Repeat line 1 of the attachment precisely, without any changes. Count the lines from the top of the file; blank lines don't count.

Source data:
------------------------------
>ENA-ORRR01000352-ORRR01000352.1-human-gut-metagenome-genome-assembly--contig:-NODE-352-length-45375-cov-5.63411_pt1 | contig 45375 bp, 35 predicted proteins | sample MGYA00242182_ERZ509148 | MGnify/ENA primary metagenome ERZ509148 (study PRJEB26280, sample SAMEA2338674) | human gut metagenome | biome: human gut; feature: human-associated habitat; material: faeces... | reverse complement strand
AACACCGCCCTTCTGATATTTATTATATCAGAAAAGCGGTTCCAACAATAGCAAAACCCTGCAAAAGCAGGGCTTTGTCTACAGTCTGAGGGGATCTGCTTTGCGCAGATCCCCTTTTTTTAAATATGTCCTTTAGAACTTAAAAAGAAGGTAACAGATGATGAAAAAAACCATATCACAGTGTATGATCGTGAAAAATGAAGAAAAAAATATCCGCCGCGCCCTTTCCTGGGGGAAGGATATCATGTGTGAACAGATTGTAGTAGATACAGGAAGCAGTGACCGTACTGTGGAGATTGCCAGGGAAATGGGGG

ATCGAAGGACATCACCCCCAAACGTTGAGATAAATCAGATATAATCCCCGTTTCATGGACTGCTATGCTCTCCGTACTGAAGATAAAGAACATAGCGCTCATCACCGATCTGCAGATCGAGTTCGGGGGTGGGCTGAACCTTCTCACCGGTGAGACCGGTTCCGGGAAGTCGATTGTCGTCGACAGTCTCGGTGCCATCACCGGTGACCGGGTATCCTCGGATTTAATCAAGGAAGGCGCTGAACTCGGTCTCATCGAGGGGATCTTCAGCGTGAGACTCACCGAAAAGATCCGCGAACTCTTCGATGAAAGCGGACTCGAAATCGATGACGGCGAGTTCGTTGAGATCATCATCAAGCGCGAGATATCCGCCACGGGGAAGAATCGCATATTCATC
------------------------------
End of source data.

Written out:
>ENA-ORRR01000352-ORRR01000352.1-human-gut-metagenome-genome-assembly--contig:-NODE-352-length-45375-cov-5.63411_pt1 | contig 45375 bp, 35 predicted proteins | sample MGYA00242182_ERZ509148 | MGnify/ENA primary metagenome ERZ509148 (study PRJEB26280, sample SAMEA2338674) | human gut metagenome | biome: human gut; feature: human-associated habitat; material: faeces... | reverse complement strand